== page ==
SYDNEY: YouTube said on Sunday (Aug 1) it had barred Sky News Australia from uploading new content for one week, citing concerns about COVID-19 misinformation.
The move comes after a review of posts uploaded by the Rupert Murdoch-owned TV channel, which has a substantial online presence.
"We have clear and established COVID-19 medical misinformation policies ... to prevent the spread of COVID-19 misinformation that could cause real-world harm," a YouTube statement said.
With 1.86 million YouTube subscribers, the channel - which is owned by a subsidiary of Murdoch's News Corp - has a conservative following well beyond Australia.
Its posts, including some questioning whether there is a pandemic and the efficacy of vaccines, are widely shared on social media forums around the world that spread virus and vaccine misinformation.
The last YouTube upload, from three days ago, features a host claiming that lockdowns have failed and criticising state authorities for extending Sydney's current stay-at-home orders.
"Sky News Australia acknowledges YouTube's right to enforce its policies and looks forward to continuing to publish its popular news and analysis content to its subscribers shortly," Sky News said in a statement on its website about the one-week suspension.
A spokesperson of the media operator said "we support broad discussion and debate on a wide range of topics and perspectives which is vital to any democracy".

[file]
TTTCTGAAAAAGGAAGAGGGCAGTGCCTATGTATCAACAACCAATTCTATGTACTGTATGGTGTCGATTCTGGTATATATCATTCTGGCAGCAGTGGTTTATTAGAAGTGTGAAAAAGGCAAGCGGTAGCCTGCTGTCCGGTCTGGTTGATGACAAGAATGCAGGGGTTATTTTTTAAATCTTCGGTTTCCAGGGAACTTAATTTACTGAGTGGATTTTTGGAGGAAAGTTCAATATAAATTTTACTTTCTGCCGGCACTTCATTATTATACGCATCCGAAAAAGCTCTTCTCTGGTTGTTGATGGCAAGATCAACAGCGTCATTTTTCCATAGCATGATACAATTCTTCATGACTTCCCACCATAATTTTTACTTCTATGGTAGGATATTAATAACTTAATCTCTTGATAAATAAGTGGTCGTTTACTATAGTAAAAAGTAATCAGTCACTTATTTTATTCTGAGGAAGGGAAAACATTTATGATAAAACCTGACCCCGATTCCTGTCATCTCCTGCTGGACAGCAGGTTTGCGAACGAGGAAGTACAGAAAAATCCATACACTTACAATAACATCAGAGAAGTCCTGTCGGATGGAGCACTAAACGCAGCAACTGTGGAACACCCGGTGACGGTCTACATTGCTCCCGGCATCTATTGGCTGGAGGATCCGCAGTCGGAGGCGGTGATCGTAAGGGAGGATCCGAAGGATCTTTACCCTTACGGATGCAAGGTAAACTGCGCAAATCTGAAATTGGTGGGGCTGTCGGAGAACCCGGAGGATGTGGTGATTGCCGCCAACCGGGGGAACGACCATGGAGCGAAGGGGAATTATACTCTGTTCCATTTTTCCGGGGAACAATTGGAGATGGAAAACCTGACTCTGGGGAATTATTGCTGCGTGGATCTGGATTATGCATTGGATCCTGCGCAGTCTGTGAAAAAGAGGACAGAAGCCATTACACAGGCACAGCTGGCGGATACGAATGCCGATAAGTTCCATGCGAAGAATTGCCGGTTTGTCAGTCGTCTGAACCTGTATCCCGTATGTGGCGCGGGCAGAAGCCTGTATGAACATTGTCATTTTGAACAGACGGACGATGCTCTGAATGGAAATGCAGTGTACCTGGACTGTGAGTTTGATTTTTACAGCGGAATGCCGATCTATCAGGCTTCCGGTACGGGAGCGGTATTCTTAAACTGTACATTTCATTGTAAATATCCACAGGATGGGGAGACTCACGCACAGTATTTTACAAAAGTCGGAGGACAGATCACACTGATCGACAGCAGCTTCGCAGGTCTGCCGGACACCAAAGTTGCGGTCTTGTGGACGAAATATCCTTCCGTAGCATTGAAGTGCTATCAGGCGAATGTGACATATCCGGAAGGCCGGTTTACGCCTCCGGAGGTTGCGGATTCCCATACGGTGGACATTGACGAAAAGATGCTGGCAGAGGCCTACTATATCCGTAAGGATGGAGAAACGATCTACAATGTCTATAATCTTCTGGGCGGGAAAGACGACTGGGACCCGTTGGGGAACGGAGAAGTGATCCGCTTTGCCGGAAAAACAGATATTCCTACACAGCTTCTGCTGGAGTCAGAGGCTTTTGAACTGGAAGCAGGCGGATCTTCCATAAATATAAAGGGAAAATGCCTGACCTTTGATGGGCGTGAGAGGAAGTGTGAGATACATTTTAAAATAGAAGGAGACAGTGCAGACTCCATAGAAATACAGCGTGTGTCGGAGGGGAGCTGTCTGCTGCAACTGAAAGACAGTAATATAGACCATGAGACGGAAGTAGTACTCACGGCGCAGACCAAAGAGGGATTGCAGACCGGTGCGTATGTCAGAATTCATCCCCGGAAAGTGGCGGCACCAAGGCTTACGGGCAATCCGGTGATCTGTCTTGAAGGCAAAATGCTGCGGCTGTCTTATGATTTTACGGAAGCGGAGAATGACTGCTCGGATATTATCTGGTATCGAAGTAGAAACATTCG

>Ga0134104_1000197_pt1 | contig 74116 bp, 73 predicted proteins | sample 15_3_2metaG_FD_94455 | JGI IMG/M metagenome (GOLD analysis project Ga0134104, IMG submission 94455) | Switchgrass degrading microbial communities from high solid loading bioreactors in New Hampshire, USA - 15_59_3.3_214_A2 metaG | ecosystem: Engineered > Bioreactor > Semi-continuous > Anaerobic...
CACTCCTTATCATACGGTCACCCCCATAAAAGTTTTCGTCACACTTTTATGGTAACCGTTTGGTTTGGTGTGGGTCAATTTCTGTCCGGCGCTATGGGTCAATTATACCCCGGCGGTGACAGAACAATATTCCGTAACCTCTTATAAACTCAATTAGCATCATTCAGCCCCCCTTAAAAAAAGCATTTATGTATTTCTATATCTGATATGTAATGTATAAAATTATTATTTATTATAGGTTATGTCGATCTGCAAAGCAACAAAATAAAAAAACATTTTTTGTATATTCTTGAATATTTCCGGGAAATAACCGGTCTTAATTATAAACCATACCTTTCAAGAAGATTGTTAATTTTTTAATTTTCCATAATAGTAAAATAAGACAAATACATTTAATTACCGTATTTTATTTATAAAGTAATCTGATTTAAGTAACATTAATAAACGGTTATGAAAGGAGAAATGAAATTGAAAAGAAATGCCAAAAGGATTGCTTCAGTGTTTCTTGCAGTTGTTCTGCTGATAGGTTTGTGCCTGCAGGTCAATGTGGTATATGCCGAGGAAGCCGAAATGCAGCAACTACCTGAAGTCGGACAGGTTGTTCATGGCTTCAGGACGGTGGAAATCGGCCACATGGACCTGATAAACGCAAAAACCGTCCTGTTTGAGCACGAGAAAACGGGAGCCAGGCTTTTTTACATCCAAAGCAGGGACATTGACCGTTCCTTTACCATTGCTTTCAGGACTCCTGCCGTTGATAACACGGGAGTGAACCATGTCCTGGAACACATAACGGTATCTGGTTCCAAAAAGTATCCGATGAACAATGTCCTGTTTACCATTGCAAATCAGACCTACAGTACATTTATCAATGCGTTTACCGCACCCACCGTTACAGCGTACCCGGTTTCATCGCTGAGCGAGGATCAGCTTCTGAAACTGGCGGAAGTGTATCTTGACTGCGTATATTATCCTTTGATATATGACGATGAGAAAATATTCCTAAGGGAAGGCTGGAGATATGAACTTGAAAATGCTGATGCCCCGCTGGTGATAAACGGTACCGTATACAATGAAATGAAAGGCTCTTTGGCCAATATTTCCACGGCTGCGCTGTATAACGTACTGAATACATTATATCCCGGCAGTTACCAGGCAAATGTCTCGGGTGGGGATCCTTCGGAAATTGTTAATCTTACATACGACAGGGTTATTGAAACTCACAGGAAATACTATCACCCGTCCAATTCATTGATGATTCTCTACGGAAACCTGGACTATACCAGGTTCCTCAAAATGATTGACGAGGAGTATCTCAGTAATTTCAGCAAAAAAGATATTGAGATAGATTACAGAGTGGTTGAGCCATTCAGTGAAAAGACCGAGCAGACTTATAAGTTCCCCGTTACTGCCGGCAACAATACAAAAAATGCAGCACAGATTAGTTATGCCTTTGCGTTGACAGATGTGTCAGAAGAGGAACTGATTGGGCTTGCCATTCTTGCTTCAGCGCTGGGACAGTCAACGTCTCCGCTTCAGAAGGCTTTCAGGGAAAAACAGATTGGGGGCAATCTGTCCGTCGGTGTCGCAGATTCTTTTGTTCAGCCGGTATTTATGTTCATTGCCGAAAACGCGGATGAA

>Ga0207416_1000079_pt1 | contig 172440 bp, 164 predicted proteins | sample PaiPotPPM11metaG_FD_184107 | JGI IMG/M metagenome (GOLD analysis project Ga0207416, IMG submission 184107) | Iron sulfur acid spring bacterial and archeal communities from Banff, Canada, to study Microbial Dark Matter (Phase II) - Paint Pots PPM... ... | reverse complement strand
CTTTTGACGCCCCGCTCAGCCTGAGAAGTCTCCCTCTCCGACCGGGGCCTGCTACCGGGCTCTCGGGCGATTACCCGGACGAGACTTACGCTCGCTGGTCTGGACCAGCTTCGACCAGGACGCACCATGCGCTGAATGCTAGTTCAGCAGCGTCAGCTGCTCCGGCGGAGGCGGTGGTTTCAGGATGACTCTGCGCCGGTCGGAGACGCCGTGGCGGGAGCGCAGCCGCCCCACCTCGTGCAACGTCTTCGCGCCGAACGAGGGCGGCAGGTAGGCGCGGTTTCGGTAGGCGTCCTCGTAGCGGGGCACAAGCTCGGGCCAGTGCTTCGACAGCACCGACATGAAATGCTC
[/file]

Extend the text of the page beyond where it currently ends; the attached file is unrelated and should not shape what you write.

"We take our commitment to meeting editorial and community expectations seriously."
YouTube has a "three strikes" policy on violations, with the first resulting in a one-week suspension, a second strike within 90 days producing a two-week ban, while a third means permanent removal from the platform.
"We apply our policies equally for everyone and in accordance with these policies and our long-standing strikes system, removed videos from and issued a strike to Sky News Australia's channel," a YouTube spokesperson said.
Former US president Donald Trump was temporarily banned under the policy.
YouTube is owned by Google parent company Alphabet.
Australian media reported that the one-week suspension was issued on Thursday and came after a review of Sky News Australia's content that allegedly denied the existence of COVID-19 or encouraged people to use hydroxychloroquine or ivermectin to treat the coronavirus, without providing countervailing context.